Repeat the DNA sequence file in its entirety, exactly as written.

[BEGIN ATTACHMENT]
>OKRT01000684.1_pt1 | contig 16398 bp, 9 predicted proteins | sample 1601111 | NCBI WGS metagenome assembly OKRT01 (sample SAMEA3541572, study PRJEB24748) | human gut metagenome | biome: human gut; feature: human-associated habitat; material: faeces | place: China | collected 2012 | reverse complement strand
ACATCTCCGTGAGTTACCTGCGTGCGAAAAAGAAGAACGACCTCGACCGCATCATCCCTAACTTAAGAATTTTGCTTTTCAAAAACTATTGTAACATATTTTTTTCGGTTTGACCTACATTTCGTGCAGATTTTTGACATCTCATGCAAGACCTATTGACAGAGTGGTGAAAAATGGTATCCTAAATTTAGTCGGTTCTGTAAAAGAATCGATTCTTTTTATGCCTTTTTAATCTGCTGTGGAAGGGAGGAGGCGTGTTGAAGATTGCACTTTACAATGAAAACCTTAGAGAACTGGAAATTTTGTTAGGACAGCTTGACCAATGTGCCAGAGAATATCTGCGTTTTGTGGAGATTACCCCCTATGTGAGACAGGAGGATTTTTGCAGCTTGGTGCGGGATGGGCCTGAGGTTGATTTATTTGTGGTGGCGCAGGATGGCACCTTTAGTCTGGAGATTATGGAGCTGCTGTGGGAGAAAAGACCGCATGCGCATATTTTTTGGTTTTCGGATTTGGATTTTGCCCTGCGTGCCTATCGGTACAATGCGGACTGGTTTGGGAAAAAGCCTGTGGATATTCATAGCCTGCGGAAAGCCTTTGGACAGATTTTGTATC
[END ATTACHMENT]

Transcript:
>OKRT01000684.1_pt1 | contig 16398 bp, 9 predicted proteins | sample 1601111 | NCBI WGS metagenome assembly OKRT01 (sample SAMEA3541572, study PRJEB24748) | human gut metagenome | biome: human gut; feature: human-associated habitat; material: faeces | place: China | collected 2012 | reverse complement strand
ACATCTCCGTGAGTTACCTGCGTGCGAAAAAGAAGAACGACCTCGACCGCATCATCCCTAACTTAAGAATTTTGCTTTTCAAAAACTATTGTAACATATTTTTTTCGGTTTGACCTACATTTCGTGCAGATTTTTGACATCTCATGCAAGACCTATTGACAGAGTGGTGAAAAATGGTATCCTAAATTTAGTCGGTTCTGTAAAAGAATCGATTCTTTTTATGCCTTTTTAATCTGCTGTGGAAGGGAGGAGGCGTGTTGAAGATTGCACTTTACAATGAAAACCTTAGAGAACTGGAAATTTTGTTAGGACAGCTTGACCAATGTGCCAGAGAATATCTGCGTTTTGTGGAGATTACCCCCTATGTGAGACAGGAGGATTTTTGCAGCTTGGTGCGGGATGGGCCTGAGGTTGATTTATTTGTGGTGGCGCAGGATGGCACCTTTAGTCTGGAGATTATGGAGCTGCTGTGGGAGAAAAGACCGCATGCGCATATTTTTTGGTTTTCGGATTTGGATTTTGCCCTGCGTGCCTATCGGTACAATGCGGACTGGTTTGGGAAAAAGCCTGTGGATATTCATAGCCTGCGGAAAGCCTTTGGACAGATTTTGTATC